She tried not to cry when they took her away from her mother. A grown-up girl now, the man at the Parish had said, holding her mother’s gaze until Elizabeth looked away. His breath smelt of tobacco overlaid with peppermint. When her mother departed through the glass door to the waiting room and beyond into the street, Agnes clasped the handles of her small, tan suitcase and rubbed at the bitten skin around her nails.
Elizabeth said it would be alright but it wasn’t.
That was on the eighteenth of January, 1921. Agnes remembers that date perfectly.
An older woman in a dark blue dress with a brilliant white, starched pinafore came into the room and the Parish man stood up from his chair and nodded towards Agnes. They spoke for a few minutes, alternating between incomprehensible expressions barked into the air between them and low, hurried mumblings as they turned their backs to her. Agnes didn’t recognise most of the exchange – a scant few words peppered her ignorance and these she carried with her. The man said he thought she was mentally defective and the woman asked him why. He shrugged his shoulders and said she seemed very childish, appeared to be unaware of the morality of what she had done. The woman asked some more questions and the man showed her the book, said he had told Elizabeth she was to be admitted to hospital on a blank certificate. It was better, they decided, that her lack of inhibition be controlled. It would end badly otherwise.
She followed the lady in the clean pinafore along a narrow corridor to an open space where she waited until a driver arrived, gave her a caramel from a poke, and took her in a car along Duke Street to the Lunatic Ward at the Eastern District Hospital. There were lots of other girls and women on the ward but it was an orderly place, scrubbed floors and clean sheets. Everyone had a job to do and Agnes kept quiet, behaved herself and did as she was told – opened her legs in as ladylike a fashion as she could while nurses took swabs and applied stinging lotions – oh hen, said one of them with a pitying look, you should have kept your hand on your ha’penny. After a few days, they took her to The Lock.
Agnes had heard people talking about how the polis would pick up whoors from the street and send them to The Lock. Agnes had very little idea of what a whoor was until Mr Carnwarth spat the word into her ear as he pushed up against her in the small office at the back of the pottery. He leaned into her, spittle pooling in the hollow of her collarbone. She wished he would stand up and tuck himself back into his trousers. Agnes tried to ignore the stickiness in her drawers – visualised herself away from this particular present, already walking home, skipping up the close stairs to the warmth of her mother’s kitchen where she could give Elizabeth her wages, eat her tea and help put her wee brothers to bed.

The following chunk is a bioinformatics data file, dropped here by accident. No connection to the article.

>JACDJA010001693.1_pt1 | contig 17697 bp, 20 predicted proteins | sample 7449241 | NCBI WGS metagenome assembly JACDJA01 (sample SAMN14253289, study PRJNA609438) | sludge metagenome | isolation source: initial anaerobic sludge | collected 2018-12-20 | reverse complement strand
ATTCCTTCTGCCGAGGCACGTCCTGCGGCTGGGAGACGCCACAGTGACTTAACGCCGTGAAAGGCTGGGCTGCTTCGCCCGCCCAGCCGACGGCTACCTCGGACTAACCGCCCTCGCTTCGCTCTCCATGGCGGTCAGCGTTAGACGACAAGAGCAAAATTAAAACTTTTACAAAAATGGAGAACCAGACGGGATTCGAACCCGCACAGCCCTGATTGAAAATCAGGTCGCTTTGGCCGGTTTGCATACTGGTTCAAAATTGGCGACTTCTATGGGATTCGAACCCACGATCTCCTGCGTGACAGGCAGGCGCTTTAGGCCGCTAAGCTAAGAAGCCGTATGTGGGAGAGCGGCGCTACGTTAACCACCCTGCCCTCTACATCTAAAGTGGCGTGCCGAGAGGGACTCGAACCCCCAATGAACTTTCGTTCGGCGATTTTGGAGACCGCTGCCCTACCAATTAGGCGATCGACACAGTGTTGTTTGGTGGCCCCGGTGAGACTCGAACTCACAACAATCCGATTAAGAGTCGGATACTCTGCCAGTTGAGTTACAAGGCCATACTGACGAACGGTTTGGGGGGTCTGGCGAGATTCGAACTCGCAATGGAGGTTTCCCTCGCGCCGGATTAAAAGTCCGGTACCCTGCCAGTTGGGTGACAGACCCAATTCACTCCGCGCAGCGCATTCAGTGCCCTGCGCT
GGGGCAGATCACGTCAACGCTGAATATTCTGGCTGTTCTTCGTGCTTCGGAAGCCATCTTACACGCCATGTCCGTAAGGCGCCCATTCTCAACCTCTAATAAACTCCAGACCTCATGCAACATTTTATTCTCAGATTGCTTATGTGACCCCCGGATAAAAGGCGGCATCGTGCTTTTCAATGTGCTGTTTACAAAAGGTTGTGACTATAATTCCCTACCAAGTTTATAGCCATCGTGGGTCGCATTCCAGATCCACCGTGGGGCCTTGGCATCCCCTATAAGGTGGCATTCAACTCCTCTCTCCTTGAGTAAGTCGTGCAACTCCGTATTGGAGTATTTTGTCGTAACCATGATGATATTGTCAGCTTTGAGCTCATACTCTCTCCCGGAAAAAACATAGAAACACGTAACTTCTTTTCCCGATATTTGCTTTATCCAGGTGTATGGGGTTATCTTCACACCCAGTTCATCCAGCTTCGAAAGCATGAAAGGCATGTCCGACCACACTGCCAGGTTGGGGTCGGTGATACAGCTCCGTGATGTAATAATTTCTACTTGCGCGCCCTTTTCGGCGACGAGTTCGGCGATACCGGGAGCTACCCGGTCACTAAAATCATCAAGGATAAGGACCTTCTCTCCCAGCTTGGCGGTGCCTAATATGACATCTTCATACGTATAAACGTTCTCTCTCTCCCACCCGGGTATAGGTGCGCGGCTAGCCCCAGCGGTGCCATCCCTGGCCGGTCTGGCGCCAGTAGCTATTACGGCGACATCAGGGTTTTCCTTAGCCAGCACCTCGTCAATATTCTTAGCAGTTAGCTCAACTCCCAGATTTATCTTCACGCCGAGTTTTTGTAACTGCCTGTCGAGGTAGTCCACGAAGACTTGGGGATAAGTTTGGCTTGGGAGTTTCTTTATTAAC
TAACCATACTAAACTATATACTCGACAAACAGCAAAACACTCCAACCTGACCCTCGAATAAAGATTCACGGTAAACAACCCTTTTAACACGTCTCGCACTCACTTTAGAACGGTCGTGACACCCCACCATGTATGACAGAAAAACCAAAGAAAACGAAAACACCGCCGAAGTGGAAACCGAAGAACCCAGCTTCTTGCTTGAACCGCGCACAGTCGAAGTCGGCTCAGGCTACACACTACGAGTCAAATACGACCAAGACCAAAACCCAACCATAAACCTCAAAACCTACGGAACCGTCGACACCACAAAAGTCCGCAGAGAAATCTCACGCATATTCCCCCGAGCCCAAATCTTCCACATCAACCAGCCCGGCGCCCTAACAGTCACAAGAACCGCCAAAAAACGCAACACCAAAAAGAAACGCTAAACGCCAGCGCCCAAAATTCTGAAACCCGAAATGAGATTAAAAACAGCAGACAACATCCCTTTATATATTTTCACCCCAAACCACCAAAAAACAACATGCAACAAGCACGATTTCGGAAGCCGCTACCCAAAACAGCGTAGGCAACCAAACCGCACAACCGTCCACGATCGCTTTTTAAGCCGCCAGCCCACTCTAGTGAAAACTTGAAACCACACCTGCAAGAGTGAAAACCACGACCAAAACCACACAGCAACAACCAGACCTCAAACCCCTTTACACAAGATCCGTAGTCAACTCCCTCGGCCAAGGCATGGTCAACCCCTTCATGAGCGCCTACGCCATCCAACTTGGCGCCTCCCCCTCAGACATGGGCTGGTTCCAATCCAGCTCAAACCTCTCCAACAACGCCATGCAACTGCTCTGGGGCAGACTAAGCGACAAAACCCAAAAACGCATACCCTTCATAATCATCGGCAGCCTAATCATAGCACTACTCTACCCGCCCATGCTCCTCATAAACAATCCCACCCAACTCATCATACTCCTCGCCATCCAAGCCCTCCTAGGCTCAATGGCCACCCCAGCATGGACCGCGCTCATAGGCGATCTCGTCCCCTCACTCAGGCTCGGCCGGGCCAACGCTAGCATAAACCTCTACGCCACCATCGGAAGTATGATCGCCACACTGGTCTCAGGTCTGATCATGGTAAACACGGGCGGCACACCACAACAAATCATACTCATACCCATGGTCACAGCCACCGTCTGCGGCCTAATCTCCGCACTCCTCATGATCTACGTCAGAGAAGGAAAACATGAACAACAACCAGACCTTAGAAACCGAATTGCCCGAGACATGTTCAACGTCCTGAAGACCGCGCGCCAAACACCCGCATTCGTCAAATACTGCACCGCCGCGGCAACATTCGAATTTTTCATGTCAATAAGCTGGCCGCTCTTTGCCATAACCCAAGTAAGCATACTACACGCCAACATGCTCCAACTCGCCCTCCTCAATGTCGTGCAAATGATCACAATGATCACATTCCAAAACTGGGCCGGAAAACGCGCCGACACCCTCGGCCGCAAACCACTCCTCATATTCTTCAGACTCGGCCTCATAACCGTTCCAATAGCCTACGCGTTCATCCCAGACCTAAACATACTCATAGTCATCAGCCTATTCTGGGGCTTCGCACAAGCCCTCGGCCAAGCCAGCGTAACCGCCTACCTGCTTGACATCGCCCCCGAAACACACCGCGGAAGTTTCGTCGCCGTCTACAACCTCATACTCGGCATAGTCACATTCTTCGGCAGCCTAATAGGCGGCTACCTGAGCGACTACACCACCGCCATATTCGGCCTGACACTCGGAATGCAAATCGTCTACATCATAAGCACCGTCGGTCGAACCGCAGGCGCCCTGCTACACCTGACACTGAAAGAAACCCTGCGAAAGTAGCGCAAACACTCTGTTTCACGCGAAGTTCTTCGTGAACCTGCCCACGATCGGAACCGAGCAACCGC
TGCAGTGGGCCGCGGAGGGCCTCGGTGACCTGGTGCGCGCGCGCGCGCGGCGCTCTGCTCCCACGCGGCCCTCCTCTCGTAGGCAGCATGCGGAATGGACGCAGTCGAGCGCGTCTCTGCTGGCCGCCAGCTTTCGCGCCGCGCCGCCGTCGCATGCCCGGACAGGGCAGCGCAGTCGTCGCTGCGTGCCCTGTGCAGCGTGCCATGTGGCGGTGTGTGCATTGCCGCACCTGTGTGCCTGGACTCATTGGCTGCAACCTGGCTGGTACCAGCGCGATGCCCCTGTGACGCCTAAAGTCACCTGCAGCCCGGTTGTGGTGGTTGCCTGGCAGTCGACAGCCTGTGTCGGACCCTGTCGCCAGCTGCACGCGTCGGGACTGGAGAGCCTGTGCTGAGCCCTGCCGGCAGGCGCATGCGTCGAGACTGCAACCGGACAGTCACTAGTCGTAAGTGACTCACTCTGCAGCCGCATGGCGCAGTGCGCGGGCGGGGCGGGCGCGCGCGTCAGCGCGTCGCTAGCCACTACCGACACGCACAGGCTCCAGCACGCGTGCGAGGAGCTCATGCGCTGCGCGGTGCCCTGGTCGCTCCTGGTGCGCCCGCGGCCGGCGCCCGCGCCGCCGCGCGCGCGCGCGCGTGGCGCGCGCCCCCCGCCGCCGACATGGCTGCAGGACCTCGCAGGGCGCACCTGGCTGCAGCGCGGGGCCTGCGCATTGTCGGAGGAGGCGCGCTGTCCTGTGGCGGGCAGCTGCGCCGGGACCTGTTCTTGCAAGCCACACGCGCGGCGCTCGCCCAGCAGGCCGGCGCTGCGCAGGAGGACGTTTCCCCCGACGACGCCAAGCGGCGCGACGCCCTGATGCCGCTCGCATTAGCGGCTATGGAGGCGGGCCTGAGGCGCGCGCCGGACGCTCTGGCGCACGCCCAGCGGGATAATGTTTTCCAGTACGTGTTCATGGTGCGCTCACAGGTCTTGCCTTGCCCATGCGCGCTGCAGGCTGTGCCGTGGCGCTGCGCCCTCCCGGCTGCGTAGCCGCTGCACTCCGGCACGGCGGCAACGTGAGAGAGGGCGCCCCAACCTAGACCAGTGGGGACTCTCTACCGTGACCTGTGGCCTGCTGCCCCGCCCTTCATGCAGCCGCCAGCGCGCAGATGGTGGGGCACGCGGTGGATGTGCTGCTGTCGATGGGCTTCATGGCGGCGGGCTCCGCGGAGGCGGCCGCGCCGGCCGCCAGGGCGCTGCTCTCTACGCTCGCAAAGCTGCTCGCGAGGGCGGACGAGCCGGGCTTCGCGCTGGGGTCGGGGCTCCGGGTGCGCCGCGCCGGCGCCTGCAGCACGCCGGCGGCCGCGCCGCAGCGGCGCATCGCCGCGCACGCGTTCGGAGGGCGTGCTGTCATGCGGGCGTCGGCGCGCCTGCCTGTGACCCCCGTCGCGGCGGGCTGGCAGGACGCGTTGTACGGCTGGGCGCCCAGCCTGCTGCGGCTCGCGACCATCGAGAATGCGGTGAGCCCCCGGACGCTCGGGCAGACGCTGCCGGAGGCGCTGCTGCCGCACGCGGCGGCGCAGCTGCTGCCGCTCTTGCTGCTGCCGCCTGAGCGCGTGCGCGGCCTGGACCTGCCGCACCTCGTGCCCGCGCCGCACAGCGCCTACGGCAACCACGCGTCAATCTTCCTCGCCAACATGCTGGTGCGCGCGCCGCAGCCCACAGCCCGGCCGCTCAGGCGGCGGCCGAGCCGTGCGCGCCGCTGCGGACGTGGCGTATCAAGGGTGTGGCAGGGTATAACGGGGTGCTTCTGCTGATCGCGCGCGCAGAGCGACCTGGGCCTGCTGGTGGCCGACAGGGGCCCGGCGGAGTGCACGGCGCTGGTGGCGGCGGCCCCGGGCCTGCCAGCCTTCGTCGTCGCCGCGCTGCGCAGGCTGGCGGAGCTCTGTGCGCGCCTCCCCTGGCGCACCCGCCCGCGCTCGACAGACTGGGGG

There was no car to take her to The Lock, just a porter who walked the half mile alongside her. The sun was strong and Agnes sweated in her woollen coat. They walked up the Drygate, skirting the curve of the prison walls and crossed over High Street past the Cathedral. The Lock looked more like an office building than a hospital. Agnes climbed the wide stone steps and the porter gave her name through a partitioned window to an unseen recipient. She sat on a bench opposite and waited.
The ward they put her in was smaller than the one at the Eastern District, but the patients noisier and less biddable. There was enough space between each bed for a nurse and a doctor to pass. The beautifully polished floor seemed more like looking-glass than wood. Agnes recalled the amount of stour that accumulated in the cramped tenement only a couple of hours after she and her mother finished cleaning.
A slight girl called Mary, younger than Agnes, lay in the bed to her right, barely spoke and sat up only to gobble down her meals. Greta on her left never stopped talking. A big woman, she thrust her bosom forward like a weapon whenever a doctor approached but laughed as she took her foul tasting medicine, telling Agnes a stay in The Lock was one of the perks of the job. Even the douches were a challenge to Greta, who would wind up the younger nurses with swear words – a few that would make a navvy blush and some that Agnes had never even heard. Mary hid from the treatment, Greta almost relished it, Agnes tholed it. She let her knees fall out to the side when the nurse advanced and concentrated on the varying shapes and shadows in the egg and dart of the cornice high above her bed.
Five months she was kept in The Lock until she emerged cleansed, scraped out, empty and ready for the journey out of the city to the Asylum.
All this remembering tires her out. Agnes picks at a thread from the candlewick and pulls. It stutters out of its pattern, revealing an even set of tiny holes in the puckered green material.
The bedroom door opens. Agnes awaits the expected heavy footfall of the auxiliary who may or may not be called Liz or Betty but the room remains quiet. She digs the heels of her palms into the mattress and pushes herself up. No pain, her chest inexplicably clear. There is a woman waiting, silhouetted in the door frame. Agnes swings her legs out from beneath the blankets, her nightdress riding up to expose the slack skin across her thighs. The face of the woman is at once her grandmother, her mother, herself. Effortlessly, she walks across the room to join her.
© Sarah Smith 2012